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New Book Prize Announced For Thrillers In Which No Woman Is Violently Exploited

By Rowan Jones January 28, 2018

The Staunch Book Prize has been announced for 2018, for a very specific type of novel.

Author and screenwriter Bridget Lawless created the Staunch book prize which will open to entries on February 22nd until April 15th 2018. Her wish is to change the overused trope of using violence against women as a plot device. The prize will be given to the best thriller novel in which no woman is raped, murdered, or beaten. Asking for something refreshing in the world of thriller fiction, her website states:

As violence against women in fiction reaches a ridiculous high, the Staunch Book Prize invites thriller writers to keep us on the edge of our seats without resorting to the same old clichés – particularly female characters who are sexually assaulted (however ‘necessary to the plot’), or done away with (however ingeniously).”

The winner will be announced on the 25th of November to coincide with the International Day for the Elimination of Violence Against Women.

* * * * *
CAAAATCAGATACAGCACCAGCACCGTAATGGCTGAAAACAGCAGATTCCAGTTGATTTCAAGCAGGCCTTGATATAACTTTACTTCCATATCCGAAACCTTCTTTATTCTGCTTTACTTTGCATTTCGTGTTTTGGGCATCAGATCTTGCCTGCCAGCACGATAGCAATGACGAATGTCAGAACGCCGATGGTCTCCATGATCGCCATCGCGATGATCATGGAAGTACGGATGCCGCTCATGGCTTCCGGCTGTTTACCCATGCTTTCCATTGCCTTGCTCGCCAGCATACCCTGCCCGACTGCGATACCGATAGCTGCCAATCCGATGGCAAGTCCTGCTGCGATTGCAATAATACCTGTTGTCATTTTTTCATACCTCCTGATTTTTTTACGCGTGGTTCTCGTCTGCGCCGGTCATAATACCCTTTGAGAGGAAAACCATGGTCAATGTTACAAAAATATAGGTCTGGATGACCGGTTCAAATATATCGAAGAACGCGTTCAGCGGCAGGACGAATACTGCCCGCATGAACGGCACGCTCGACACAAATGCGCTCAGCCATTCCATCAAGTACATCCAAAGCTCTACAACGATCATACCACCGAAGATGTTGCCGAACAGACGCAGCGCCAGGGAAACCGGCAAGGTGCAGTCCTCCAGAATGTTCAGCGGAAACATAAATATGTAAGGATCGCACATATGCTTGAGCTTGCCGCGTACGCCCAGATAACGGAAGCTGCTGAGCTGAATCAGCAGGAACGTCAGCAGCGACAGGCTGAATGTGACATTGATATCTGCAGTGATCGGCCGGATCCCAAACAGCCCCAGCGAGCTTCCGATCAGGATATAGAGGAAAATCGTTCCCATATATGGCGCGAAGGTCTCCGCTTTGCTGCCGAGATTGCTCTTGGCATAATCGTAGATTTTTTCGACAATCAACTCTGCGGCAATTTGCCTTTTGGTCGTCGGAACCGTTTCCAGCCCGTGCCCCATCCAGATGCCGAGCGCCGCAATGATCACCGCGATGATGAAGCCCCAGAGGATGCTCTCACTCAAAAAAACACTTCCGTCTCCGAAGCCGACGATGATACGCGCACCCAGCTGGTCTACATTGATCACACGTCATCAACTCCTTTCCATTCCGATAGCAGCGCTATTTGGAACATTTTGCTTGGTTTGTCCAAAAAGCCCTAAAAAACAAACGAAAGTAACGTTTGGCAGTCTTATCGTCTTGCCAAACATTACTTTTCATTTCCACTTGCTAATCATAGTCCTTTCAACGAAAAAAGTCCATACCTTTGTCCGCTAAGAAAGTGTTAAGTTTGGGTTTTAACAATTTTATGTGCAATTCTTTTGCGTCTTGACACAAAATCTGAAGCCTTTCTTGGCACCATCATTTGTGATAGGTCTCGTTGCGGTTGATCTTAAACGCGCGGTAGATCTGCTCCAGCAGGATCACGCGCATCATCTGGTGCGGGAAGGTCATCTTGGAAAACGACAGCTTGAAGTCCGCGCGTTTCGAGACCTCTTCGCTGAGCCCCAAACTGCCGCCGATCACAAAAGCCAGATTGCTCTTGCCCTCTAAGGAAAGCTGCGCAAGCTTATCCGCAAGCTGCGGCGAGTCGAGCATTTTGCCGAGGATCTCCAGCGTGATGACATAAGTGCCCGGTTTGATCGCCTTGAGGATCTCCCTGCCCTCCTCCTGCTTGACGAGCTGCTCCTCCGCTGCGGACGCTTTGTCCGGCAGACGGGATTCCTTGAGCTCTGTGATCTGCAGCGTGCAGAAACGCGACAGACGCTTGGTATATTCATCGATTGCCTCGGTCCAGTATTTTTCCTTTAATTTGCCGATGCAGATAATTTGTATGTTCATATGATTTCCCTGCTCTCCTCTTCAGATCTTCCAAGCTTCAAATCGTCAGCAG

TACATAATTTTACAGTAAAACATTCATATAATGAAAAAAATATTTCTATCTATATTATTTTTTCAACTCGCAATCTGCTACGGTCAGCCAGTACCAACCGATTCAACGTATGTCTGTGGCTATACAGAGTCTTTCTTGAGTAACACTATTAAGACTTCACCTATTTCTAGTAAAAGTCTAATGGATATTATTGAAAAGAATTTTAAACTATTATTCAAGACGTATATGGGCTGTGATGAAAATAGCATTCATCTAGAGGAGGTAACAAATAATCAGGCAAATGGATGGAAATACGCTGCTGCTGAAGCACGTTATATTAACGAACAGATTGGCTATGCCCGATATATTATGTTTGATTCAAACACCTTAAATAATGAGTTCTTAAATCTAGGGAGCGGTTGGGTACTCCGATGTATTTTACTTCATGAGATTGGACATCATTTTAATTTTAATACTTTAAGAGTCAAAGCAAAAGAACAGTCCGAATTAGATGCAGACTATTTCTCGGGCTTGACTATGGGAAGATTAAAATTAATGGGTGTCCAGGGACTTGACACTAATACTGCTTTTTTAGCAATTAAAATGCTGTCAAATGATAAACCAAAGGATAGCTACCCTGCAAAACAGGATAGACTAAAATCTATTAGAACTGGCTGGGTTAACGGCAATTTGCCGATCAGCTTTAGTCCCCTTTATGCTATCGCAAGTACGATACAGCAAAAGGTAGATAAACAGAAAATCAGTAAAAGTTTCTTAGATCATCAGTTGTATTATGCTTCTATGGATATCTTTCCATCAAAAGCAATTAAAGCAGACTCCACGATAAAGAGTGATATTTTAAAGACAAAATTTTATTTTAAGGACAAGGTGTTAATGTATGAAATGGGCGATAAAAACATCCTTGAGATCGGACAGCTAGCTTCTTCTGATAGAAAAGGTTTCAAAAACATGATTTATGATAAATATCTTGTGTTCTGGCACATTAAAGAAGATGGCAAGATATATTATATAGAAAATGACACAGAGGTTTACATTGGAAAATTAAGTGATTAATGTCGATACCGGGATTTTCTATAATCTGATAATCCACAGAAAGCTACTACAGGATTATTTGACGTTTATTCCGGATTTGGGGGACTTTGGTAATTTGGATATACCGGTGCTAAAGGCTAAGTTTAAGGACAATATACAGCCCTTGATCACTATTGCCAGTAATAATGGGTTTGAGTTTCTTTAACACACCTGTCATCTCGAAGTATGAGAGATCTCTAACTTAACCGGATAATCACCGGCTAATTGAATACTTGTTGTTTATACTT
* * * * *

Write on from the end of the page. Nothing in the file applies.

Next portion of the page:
Writing in The Guardian, the creator of the book prize said: “I thought, I can do one small thing. I thought I’d start with books. They are a source for so much material, and if I can have a tiny bit of influence there, it will help. There are so many books in which women are raped or murdered for an investigator or hero to show off his skills … This is about writers coming up with stories that don’t need to rely on sexual violence … Is there no other story?”

“I’m certainly not alone in getting increasingly fed up and disgusted with fictional depictions of violence happening to women in books, films and television. It echoes, exaggerates, fetishises and normalises what happens to women in the real world. But I know there are writers creating thrilling and complex work without going there.”

Lawless is, of course, aware that not all thrillers depicting crimes against women are exploitative. “Of course, there are [good thrillers dealing with this issue] but they are not for this prize. How we see women depicted and treated in fiction does spread out to the wider world and how women are treated there. That battle is far from won, but there is definitely a climate change. People are fed up with it. Here’s my alternative.”

The entries will be judged by Lawless herself with writer and comedian Doon MacKichan. Doon wrote and presented the 2016 BBC Radio 4 documentary, Body Count Rising in which she discussed violence towards women on screen, and what it’s like to be the female actor playing the on-screen victim. As a woman, writer, and actor, Doon will be an excellent choice to help judge the winner for this new, and positive, book prize.